Most organisations like to keep their ERP applications nicely secured behind firewalls and given the type of data they contain, this is entirely understandable. And here we come to one of the major challenges of deploying mobile ERP applications, they need access to your ERP data in order to function properly. I suspect this reason has caused more than a few implementations to stall. Fortunately, there are some tried and tested ways to securely connect your mobile applications to your ERP applications. The example shown below is one that Claremont has implemented for one of our customers who implemented mobile procurement and approval applications.

In this example the ERP services required by the mobile apps are exposed to the outside world as REST services via a reverse proxy server. The app never connects directly to the EBS application server and in this way the integrity and security of the main application is maintained.

This example is useful for organisations where users need to wander away from the company’s premises to use their applications. Another of Claremont’s clients wanted to use the Mobile Supply Chain Applications, but within their own warehouse. In this case the apps could communicate via the site’s own Wi-Fi network and no external connectivity was required.

One other option, used by myself and my colleagues to demonstrate mobile applications to customers, is to install a VPN application onto the phone and use this to secure the communication channel. This method is the easiest to implement if you already have users remotely accessing your network from their laptops as it means the VPN connectivity is already in place.

Another route is via trusted certificates (e.g. from GlobalSign) which allows your apps to make secure links to the back-end. Once this route is set up it make the whole process of signing-in really straightforward (you just need your Oracle login and away you go), but there is more work to do at the infrastructure and network levels to set this up.

It’s worth noting that setting up the architecture is the most complex part of using these applications. Once you have connectivity you download your chosen app from the iStore or Google Play and off you go. You will need the usual URL of your E-Business instance and your EBS username and password. There are training guides available for the apps, but mostly they are easy enough to work out on your own (especially if you’re familiar with how the main application behind it works). 

Once your architecture is in place just visit the Mobile Applications Administrator responsibility to make sure your chosen mobile apps are enabled from the back-end. The Oracle E-Business Suite Mobile Apps Administrator's Guide, Release 12.1 and 12.2 is your friend here.

Build Your Own Apps

Oracle’s mobile applications have, since 2014, been developed under the Mobile Applications Framework (MAF). The MAF framework is also available for customers to develop their own mobile applications in the event that one of the standard applications doesn’t deliver the functions you need. I’ve developed a few apps using MAF and the pleasing this about it is it’s really not that difficult to get started with.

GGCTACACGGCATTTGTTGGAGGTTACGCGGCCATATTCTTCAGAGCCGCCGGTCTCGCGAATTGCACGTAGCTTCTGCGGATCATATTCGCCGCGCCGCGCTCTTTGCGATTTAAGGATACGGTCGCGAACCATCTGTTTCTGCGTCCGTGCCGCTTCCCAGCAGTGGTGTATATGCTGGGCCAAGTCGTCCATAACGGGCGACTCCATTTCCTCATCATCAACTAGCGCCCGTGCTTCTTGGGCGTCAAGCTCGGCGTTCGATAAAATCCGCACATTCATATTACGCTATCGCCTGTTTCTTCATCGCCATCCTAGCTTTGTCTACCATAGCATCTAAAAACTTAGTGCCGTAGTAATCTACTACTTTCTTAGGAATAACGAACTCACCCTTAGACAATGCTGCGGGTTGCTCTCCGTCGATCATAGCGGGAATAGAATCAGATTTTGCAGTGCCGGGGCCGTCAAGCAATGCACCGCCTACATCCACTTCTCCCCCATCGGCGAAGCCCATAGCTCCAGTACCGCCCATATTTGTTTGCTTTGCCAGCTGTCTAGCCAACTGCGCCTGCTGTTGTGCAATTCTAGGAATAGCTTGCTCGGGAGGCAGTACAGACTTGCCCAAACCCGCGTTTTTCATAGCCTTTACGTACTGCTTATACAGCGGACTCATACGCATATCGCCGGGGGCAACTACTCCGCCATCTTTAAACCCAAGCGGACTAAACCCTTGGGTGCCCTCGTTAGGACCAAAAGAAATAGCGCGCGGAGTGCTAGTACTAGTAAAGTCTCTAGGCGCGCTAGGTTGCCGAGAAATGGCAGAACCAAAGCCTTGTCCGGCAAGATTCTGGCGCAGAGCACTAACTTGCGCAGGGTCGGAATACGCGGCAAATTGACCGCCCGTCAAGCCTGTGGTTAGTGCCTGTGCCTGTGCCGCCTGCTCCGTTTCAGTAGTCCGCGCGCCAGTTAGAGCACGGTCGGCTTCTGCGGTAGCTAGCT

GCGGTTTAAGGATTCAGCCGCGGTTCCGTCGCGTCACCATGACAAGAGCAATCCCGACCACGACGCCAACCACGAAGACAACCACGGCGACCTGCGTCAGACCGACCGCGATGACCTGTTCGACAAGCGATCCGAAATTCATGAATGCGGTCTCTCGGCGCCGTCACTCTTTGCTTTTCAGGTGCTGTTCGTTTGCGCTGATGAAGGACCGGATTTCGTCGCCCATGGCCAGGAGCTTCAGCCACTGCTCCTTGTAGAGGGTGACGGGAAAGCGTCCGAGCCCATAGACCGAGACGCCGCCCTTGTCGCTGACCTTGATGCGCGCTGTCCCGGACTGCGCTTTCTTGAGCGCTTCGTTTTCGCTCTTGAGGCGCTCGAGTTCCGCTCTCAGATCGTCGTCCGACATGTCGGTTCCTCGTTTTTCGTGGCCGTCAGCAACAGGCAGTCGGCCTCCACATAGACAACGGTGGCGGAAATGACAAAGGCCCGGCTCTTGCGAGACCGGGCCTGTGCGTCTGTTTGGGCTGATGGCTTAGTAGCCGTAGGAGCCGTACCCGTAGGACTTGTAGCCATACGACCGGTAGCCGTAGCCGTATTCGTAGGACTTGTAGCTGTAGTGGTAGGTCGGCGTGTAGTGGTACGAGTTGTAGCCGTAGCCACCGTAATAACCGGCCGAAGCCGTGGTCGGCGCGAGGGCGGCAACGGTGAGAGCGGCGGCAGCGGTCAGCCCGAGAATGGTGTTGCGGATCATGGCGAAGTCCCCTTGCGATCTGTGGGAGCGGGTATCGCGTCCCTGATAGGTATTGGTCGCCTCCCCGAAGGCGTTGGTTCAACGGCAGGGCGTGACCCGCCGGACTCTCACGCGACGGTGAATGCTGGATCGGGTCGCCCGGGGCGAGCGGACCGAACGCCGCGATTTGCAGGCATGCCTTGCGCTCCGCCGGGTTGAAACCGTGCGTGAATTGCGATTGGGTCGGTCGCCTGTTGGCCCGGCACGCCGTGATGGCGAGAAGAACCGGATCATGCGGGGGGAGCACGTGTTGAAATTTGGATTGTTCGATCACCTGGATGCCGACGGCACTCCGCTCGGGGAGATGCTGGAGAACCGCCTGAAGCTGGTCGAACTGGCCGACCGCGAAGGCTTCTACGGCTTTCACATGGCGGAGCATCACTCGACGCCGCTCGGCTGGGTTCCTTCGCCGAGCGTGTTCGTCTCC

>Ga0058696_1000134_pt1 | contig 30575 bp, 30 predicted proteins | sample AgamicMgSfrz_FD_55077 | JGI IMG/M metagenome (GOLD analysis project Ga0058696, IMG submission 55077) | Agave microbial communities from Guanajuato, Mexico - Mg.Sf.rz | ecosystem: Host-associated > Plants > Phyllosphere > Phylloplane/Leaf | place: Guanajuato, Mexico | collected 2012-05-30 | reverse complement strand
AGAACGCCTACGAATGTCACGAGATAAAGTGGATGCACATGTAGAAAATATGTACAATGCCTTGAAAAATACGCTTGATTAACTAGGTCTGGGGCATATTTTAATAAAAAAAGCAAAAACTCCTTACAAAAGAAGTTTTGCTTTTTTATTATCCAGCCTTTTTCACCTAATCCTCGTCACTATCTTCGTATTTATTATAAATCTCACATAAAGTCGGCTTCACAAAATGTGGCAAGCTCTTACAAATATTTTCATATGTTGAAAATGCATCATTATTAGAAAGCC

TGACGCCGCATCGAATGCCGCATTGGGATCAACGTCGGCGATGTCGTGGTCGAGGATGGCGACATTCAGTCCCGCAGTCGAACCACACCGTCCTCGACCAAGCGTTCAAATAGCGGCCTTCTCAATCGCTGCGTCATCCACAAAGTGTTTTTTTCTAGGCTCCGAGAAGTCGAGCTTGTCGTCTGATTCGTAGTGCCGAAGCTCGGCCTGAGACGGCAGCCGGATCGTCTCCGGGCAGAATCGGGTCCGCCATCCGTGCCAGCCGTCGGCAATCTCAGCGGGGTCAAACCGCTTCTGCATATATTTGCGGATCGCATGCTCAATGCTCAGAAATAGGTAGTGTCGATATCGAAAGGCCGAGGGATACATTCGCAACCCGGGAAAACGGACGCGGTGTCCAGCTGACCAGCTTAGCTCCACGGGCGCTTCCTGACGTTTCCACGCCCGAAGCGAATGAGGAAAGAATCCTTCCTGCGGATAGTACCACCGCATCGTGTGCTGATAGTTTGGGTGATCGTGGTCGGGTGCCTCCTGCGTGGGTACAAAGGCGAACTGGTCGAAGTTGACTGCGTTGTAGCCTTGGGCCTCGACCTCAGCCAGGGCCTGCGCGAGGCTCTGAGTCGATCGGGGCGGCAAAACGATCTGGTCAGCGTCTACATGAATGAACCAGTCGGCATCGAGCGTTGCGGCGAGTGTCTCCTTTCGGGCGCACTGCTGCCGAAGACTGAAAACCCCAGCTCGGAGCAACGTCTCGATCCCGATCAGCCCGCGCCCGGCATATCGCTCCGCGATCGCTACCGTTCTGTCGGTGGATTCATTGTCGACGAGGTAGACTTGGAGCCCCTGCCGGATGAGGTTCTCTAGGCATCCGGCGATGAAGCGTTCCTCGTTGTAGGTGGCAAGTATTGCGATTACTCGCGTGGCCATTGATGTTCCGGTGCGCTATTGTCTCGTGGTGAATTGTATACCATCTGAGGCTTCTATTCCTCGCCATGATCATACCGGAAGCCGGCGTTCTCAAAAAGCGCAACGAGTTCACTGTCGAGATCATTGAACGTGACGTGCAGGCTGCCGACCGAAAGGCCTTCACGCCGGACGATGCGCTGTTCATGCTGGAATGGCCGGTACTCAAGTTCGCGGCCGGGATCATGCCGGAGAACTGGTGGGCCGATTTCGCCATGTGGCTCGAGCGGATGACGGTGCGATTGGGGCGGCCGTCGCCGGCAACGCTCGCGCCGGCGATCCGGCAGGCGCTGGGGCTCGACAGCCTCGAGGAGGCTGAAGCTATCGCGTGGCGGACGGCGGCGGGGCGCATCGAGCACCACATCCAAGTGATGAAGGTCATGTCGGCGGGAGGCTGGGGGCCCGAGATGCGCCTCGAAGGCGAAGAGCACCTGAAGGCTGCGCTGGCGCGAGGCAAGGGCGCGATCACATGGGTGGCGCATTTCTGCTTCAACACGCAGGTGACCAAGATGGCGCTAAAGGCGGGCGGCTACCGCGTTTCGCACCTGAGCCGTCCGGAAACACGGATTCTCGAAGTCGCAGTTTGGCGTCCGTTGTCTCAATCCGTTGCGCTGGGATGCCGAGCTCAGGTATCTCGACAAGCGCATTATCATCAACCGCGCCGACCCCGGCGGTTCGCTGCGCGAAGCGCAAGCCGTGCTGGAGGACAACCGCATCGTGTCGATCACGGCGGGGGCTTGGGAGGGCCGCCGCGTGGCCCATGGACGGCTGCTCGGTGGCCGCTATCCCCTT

There are some useful tutorials available on OTN (Oracle Technology Network) to get you started. You can run your apps in Android or iOS emulators running on your PC for testing. OAF has its limits so for the more technically gifted amongst you there is also Oracle JET (JavaScript Extension Toolkit). Claremont’s partner organisation Kogitas has developed applications using JET.

This article doesn’t set out to cover custom app development in any detail so please get in touch if you’d like more information on this route.

Leaving the custom application option aside the standard mobile apps are relatively easy to implement. Like I mentioned, your greatest challenge is likely to be setting up the required connectivity through your own network. If your team has a good understanding of the main applications behind the mobile apps then you’re already in a good place and adopting these apps won’t pose a significant challenge.

If you’d like to see them in action before taking the idea forward then get in touch with Claremont and we can arrange a demonstration for you.

Choosing the right Managed Services Provider

If you are looking for an Oracle partner who can help you with your Oracle Managed Services and goes about it the right way and can back up the talk, then contact us.  If you would like to find out more about  Mobile Applications or have a question, you can email us at or phone  us on +44 (0) 1483 549004

If you want to support your team with training using the EBS mobile function, contact our partner, Fudgelearn, for more information. 

Mike Lane, Technical Capability Lead at Claremont, with over 26 years of experience in the world of Oracle Enterprise Resource Planning. Mike leads the technical team's delivery on client projects as well as developing tools and methods aimed at removing risk and costs from Oracle ERP upgrades and implementations.